The Holy Spirit began to be driven away and separated from them by the gross spirit of "political nationalism" that took their hearts. And as the Holy Spirit fled from the people, the imprint of the Torah also faded, the trace of the divine ordinances they had received at Mount Sinai. Rather than the Torah eventuating in an immanent godhead dwelling in the midst of the children of Israel, a divinity whose abode was the heart, the heart of every individual Jew -- rather than this, the children of Israel began viewing the Divinity as exclusively external, with its abode in the midst of political protocol and propriety.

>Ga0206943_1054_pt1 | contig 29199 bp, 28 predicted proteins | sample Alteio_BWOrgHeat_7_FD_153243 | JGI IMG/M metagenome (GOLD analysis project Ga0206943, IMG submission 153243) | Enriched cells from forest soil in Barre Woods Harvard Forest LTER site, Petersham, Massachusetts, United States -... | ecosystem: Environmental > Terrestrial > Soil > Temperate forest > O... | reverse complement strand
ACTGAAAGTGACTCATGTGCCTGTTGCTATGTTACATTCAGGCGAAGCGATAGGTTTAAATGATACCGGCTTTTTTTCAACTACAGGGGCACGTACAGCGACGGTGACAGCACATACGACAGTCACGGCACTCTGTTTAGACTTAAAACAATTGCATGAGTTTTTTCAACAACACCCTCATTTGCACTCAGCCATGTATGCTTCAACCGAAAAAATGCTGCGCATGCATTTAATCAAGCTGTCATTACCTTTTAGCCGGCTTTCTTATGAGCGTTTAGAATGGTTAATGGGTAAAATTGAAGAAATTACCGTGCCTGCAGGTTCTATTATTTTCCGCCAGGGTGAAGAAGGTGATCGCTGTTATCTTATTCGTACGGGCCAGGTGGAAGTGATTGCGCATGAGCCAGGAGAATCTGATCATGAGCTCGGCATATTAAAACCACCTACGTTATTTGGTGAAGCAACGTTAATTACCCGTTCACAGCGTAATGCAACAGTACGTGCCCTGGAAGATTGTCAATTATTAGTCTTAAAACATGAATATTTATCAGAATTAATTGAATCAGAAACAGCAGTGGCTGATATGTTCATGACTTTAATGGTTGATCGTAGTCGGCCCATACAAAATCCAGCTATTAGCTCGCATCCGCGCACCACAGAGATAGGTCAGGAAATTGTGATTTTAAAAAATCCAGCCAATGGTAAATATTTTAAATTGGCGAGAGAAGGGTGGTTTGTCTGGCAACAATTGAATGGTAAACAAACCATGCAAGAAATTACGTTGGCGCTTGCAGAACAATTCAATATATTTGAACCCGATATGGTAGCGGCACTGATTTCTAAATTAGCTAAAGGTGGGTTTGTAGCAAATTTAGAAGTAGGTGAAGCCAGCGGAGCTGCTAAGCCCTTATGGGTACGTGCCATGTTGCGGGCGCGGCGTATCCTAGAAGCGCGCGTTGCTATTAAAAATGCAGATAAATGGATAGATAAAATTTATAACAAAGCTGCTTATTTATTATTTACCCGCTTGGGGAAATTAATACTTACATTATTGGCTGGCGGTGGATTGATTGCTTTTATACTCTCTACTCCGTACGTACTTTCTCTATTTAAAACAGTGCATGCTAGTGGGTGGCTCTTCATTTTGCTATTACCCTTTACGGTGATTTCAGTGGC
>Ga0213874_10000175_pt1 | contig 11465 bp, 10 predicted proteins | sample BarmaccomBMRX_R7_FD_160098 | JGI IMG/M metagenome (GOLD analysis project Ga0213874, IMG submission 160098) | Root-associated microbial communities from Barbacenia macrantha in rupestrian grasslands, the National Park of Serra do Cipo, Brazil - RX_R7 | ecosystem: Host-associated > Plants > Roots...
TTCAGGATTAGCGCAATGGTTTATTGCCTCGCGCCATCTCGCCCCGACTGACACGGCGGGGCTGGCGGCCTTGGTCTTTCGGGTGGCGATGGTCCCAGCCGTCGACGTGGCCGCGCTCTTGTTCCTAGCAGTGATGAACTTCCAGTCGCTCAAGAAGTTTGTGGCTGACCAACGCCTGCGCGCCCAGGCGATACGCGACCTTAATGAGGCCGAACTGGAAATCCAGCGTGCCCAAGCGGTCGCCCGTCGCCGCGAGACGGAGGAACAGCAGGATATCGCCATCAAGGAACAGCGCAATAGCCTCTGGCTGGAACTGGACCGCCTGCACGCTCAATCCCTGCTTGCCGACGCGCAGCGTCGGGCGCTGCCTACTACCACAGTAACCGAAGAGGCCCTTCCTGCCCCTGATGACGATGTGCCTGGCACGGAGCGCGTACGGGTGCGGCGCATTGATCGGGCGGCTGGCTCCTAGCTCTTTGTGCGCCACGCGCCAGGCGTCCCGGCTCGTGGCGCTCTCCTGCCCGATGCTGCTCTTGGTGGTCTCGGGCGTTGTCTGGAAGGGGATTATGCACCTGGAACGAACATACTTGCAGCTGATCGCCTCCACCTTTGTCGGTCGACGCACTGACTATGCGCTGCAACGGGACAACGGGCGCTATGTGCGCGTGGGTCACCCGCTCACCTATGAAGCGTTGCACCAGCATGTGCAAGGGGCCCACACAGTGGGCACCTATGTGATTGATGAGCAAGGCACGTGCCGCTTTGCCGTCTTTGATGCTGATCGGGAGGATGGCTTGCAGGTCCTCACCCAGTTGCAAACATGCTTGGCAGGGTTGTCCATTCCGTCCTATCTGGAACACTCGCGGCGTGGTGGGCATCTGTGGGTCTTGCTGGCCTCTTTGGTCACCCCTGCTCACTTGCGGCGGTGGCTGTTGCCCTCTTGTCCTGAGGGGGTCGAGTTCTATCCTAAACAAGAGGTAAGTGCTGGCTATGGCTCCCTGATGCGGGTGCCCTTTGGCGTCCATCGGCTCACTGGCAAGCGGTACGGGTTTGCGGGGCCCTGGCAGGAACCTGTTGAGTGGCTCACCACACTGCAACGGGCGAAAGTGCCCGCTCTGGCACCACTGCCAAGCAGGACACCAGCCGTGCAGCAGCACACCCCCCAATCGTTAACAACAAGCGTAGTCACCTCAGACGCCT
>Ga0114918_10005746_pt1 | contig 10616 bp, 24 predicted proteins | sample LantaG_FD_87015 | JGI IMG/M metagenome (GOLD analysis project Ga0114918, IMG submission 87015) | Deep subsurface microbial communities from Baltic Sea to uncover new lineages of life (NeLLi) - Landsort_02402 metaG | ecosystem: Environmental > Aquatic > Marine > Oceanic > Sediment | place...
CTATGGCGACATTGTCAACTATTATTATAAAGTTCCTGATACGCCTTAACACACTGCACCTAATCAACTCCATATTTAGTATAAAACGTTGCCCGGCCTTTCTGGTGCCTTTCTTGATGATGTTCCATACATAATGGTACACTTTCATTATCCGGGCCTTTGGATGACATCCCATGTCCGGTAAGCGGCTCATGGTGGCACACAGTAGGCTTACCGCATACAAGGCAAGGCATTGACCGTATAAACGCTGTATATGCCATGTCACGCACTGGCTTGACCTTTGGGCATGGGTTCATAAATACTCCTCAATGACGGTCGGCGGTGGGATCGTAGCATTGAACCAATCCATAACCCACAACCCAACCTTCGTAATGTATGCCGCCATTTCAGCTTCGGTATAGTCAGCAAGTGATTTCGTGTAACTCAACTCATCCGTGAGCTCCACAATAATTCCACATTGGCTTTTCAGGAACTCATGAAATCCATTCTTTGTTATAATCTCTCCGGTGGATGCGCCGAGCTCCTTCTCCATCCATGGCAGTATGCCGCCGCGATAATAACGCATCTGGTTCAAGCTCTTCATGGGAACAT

From that point on, the children of Israel became "political," and the Torah became merely a kind of constitution, similar to those constitutions from "cultured nations" that we today know all too well: on paper, drafted and signed, but in practice, the complete opposite.
The Jewish people fulfilled its intention to be "like all the nations" and performed its part: it saddled itself with kings. And the kings performed their part: they involved the nation in cruel wars though absolutely nothing required them ("optional wars" in rabbinic terminology), and thus the people were killed and killers, slaughtered and slaughterers, "felling with axes of iron," "measuring among the wounded one to be rescued and two to let die." All of it, the whole business, was exactly as carried on in the surrounding nations.